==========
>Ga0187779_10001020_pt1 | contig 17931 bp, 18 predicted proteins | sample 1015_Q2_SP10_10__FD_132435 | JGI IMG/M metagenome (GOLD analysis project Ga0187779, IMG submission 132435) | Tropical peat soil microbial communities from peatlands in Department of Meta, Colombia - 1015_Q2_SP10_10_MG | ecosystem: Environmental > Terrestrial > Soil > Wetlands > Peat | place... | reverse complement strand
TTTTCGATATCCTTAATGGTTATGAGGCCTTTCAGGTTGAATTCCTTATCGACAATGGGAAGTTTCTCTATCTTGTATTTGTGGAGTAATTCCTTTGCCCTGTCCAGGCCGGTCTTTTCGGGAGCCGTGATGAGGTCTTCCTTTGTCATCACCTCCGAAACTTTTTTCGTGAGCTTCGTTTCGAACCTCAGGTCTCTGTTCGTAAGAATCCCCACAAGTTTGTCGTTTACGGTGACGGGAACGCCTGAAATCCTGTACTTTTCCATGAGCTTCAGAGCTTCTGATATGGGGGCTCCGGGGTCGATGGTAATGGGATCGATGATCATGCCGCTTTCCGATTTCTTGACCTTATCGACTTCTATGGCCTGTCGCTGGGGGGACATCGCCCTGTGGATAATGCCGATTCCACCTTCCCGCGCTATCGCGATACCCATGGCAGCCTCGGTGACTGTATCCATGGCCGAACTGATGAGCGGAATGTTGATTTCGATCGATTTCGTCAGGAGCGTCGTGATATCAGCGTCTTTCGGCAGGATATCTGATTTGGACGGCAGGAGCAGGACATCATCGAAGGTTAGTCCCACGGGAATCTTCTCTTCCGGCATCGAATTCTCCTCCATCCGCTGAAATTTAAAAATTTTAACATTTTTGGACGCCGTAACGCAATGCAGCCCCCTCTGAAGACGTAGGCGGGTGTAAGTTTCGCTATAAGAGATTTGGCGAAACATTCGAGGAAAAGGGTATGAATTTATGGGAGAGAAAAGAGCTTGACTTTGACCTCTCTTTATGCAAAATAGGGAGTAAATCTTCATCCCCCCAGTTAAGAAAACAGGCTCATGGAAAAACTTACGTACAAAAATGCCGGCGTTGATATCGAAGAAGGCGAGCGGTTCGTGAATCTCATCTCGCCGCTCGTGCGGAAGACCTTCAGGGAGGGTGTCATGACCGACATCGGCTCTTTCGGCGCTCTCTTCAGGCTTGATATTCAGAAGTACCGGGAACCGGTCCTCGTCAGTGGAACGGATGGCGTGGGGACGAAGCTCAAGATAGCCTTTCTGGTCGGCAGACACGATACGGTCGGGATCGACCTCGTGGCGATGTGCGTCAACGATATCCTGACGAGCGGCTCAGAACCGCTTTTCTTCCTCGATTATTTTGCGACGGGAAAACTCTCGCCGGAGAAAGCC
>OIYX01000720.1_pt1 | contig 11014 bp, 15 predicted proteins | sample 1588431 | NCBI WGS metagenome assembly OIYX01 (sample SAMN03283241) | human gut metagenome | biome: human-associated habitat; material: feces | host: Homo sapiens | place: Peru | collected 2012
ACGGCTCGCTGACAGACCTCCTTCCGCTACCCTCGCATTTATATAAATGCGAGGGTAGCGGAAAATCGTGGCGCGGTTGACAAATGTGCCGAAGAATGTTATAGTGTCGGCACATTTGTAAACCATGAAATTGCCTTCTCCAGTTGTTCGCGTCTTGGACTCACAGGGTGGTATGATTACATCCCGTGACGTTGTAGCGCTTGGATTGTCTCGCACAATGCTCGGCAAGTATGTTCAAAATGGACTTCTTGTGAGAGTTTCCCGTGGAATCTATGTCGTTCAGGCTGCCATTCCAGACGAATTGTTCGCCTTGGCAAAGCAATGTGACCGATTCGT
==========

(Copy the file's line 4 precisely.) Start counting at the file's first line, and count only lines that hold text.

ACGGCTCGCTGACAGACCTCCTTCCGCTACCCTCGCATTTATATAAATGCGAGGGTAGCGGAAAATCGTGGCGCGGTTGACAAATGTGCCGAAGAATGTTATAGTGTCGGCACATTTGTAAACCATGAAATTGCCTTCTCCAGTTGTTCGCGTCTTGGACTCACAGGGTGGTATGATTACATCCCGTGACGTTGTAGCGCTTGGATTGTCTCGCACAATGCTCGGCAAGTATGTTCAAAATGGACTTCTTGTGAGAGTTTCCCGTGGAATCTATGTCGTTCAGGCTGCCATTCCAGACGAATTGTTCGCCTTGGCAAAGCAATGTGACCGATTCGT